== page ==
ASH BENNINGTON: Welcome to the Real Vision Daily Briefing. It's Thursday, May 12th, 2022. I'm Ash Benington, joined today by Imran Lakha, founder of Options Insight. Lots to talk about today. Lots to cover. Most major US equity indices pretty much flat on the day. Dow Jones Industrial Average off four tenths of 1%.
But also, lots happening in the cryptocurrency complex, more than 15% of the crypto market cap evaporating overnight. That's more than $200 billion disappearing in one day, significant liquidations, we're going to cover all of that in the back half of the show. But first, I want to welcome Imran and talk a little bit about what's happening in markets and macro. Imran, welcome back to Real Vision. Pleasure to have you.
IMRAN LAKHA: Hey, Ash, it's good to chat with you, mate.
ASH BENNINGTON: We have lots of charts, I know, to look at. But before we jump in and start going through those, give us the big picture, 50,000 feet, where are we right now?
IMRAN LAKHA: Obviously, equities have been going through a bit of risk-off, liquidation. And for me, the big theme this week has been the flipping correlation between bonds and equity. We've had an environment where obviously, the Fed turned very hawkish, trying to get inflation under control. They had a political mandate from Biden to do that.
And basically, that move in yields was driving tech stocks particular down, it was taking equities lower. And it's only recently that as we've started to see commodities roll over, as we've seen the problems with China, China lockdowns and things like that, and a real concern that we might be going into a global recession in the not-too-distant future, all of a sudden, now, equities are starting to accelerate to the downside, breaking some very important levels like 4000 on the S&P.
And whilst they're doing that, you're now starting to get a big comeback to bonds. When bonds are leading the way down, you had this positive correlation between the two. But now if equities are the one that's leading us down, because of growth concerns, then bonds are going to go the other way and catch a bid. And that's what we've really seen this week. And I think that's the real inflection point in markets.
ASH BENNINGTON: Yeah, very well said, Imran, very well-framed. Just to put some datapoints around this for people who aren't following it as closely as you are, S&P 500 closing out the day here at 3930. Down fractionally on the day, about a 10th of a percent and exactly as you say, Imran, below that key psychological level of 4000. Year-to-date basis, that's off 18%, or thereabout. One-year change minus 4%, that's going back a period of 12 months.
But I also want to call out NASDAQ Composite here, off roughly 28% on the year, as you pointed too, Imran, that selloff in tech stocks 12-month change, minus 13.5%.
IMRAN LAKHA: Yeah, exactly. And the sorts of trades that-- retail really have been getting killed. Ark is obviously down way more than the NASDAQ. And we've got a chart, Brian, if you've got it there, where you can superimpose the performance of Ark on the NASDAQ from 2000, when that bubble burst. It's uncanny how well it's tracking it. It's really, really tracking it very closely.
And this is something Julian Brigden has been talking about on the show, that this is how he sees it. That's why he saw downside in Ark. I think his target was about $35, and we printed that today in Ark. We've hit its target, I doubt he's stepping in and buying it, you'll have to ask him, but it's definitely been a bit of a retail flush out there. And we've been seeing that across meme stocks, your AMC type stocks, we've been seeing that across Ark stocks, uranium, Tesla, crypto, anything that retail has been involved in, that's where the epicenter of the pain has been basically.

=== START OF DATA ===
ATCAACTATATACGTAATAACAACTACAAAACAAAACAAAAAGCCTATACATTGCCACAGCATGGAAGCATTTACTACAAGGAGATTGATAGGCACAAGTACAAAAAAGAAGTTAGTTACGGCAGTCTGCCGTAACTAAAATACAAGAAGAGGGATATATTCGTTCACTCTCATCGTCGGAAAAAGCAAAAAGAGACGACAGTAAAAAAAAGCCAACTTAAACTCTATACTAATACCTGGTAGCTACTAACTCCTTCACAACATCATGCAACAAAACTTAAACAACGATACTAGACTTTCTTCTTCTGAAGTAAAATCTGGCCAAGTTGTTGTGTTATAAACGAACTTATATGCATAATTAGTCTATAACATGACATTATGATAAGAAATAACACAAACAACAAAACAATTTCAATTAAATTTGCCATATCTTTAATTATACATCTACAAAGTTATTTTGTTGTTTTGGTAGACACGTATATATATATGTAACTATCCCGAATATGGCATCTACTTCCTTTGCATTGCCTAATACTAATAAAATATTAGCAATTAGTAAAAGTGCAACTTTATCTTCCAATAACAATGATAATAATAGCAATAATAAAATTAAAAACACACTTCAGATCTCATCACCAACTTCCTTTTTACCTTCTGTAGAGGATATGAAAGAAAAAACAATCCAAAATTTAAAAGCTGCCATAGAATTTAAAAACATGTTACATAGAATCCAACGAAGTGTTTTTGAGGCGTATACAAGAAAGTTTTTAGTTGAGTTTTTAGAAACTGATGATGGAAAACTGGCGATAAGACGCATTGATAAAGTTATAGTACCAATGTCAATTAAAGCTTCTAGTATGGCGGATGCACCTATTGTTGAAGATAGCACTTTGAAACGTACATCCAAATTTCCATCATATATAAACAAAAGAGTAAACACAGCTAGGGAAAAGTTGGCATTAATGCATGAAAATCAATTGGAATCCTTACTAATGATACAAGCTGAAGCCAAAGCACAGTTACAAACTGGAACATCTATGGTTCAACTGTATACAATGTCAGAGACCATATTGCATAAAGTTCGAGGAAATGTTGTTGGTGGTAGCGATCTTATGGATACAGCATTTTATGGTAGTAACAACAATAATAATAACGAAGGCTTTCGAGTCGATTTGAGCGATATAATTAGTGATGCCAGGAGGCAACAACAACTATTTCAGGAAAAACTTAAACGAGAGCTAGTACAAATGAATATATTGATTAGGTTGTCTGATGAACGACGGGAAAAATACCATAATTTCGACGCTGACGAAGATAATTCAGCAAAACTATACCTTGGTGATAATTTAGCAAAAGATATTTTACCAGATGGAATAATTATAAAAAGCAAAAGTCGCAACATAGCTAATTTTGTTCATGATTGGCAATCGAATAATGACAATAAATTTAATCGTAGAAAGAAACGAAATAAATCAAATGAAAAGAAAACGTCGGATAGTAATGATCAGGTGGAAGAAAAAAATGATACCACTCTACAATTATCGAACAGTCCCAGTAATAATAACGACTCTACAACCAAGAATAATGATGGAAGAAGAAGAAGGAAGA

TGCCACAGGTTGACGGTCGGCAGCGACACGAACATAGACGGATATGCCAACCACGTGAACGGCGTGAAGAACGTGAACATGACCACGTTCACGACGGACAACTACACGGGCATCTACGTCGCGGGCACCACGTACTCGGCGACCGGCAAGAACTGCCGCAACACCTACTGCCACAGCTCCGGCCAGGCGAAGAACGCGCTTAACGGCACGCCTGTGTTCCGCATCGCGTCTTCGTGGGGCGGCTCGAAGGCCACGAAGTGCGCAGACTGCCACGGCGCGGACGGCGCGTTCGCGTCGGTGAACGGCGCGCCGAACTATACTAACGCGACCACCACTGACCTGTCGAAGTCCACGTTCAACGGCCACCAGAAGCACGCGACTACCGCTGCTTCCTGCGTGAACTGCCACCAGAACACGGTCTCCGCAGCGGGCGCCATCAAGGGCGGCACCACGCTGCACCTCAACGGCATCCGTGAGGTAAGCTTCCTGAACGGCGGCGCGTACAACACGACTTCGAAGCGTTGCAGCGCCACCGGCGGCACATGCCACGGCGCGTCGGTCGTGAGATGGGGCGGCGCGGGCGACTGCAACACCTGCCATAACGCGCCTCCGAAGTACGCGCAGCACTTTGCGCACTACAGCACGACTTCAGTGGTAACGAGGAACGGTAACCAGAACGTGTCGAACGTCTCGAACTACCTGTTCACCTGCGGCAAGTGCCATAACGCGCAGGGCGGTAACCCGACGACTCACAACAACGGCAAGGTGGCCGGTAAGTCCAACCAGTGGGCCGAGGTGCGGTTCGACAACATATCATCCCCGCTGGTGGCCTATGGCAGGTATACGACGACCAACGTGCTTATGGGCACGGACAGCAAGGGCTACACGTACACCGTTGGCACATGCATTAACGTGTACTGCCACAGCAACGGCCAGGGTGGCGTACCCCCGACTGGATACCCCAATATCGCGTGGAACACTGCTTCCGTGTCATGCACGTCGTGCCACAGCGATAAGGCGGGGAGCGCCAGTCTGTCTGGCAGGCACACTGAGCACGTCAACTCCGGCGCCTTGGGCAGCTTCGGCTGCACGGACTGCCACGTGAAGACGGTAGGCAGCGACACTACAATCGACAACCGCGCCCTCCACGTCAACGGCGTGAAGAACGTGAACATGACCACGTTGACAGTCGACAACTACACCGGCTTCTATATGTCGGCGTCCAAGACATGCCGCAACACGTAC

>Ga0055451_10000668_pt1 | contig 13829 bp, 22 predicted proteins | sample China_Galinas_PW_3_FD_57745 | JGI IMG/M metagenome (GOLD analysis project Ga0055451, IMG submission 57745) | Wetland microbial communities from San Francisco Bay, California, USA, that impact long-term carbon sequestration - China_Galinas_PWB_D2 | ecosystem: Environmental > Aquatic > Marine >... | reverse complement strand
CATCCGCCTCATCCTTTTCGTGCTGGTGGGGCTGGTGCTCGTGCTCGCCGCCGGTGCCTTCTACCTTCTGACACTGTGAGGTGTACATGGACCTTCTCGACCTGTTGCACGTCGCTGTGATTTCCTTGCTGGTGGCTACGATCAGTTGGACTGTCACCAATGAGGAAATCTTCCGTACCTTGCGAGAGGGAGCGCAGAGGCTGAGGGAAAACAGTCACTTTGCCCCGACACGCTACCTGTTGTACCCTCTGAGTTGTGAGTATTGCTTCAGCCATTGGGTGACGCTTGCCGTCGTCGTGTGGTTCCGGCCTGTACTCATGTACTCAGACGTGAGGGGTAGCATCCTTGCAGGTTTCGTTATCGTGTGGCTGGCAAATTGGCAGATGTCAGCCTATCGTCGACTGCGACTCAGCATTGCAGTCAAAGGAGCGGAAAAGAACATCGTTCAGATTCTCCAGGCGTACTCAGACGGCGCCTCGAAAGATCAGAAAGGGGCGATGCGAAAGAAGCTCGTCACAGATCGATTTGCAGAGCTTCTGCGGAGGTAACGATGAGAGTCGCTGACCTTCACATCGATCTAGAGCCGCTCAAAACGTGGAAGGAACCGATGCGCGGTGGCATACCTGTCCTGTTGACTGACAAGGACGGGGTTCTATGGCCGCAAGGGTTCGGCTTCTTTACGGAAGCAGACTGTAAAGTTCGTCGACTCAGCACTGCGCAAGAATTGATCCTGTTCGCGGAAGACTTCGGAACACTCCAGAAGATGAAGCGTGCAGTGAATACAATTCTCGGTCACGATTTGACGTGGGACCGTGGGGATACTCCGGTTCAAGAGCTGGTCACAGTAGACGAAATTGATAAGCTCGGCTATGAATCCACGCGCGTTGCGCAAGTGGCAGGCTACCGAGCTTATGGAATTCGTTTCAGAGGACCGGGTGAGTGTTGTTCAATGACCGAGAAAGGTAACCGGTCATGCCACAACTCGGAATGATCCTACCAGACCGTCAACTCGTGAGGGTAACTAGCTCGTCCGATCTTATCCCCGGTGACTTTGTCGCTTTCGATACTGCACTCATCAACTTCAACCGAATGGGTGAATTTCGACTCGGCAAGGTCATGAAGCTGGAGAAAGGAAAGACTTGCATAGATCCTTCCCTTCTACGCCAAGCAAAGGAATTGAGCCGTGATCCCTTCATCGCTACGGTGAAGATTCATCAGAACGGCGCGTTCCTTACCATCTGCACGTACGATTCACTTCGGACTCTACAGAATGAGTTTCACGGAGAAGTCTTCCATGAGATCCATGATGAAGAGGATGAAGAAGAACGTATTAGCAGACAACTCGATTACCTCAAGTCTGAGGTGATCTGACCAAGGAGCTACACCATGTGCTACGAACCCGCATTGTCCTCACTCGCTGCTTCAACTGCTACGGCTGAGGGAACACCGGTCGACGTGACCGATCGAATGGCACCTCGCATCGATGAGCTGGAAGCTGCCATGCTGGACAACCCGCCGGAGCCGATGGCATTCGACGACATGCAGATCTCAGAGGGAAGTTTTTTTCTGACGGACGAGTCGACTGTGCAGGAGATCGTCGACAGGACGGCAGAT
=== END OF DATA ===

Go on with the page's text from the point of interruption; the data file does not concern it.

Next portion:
I think in the super short term, we're probably a bit overdone. That's what it feels like to me. And I've got various reasons for thinking that. We can talk about them when we talk about crypto. I think JP Morgan put out a chart saying how they tried to track the P&L of the retail trading that's been going on since 2020, since the start of that year, and whilst they were up pretty heavy in the first year of that, they've given it all back basically.
So, retail are underwater. In the last three days, you've seen a lot of retail liquidation going on. And now, it does very much have that sense of a flush out. Whilst we may still go lower in equities as the market reprices in the growth scenario over the next few months, I just think the next week or two, the trade is probably to be on the buy side. That's how I see it.
ASH BENNINGTON: Imran, lots of important points that you just made there. For people who are brave enough to buy the name, the game is called catch a falling knife. You mentioned Ark at the top of your remarks. Ark right now, looks like 3899, closing out the day up a bit, as you say. By the way, we also have these numbers here, which are pretty dismal. Year-to-date, minus basically 60%, trailing 12-month change on Ark, minus 62.5%.
IMRAN LAKHA: The risk reward isn't to buy things like Ark outright, because whilst they can have a 20%, 30% bounce, they could also evaporate 30% percent. You don't have a lot of edge in just buying that thing, even if you think it's oversold. And that's where I come in because it's all about optionality. The way you have edge and the way that you can safely catch the falling knife, as you put it, is by doing option structures that give you a very fixed cost basis, fixed risk. And then you could maybe multiply that by a factor of two to five, whatever it is, depending on the structure that you choose.
For me personally, that's how I like to catch a falling knife, try and do call spreads or call ratio structures, where you buy one call option, and you sell multiple calls behind it in a way where you know how much you're spending. And if you get that bounce, then you basically multiply your premium. That's the plan.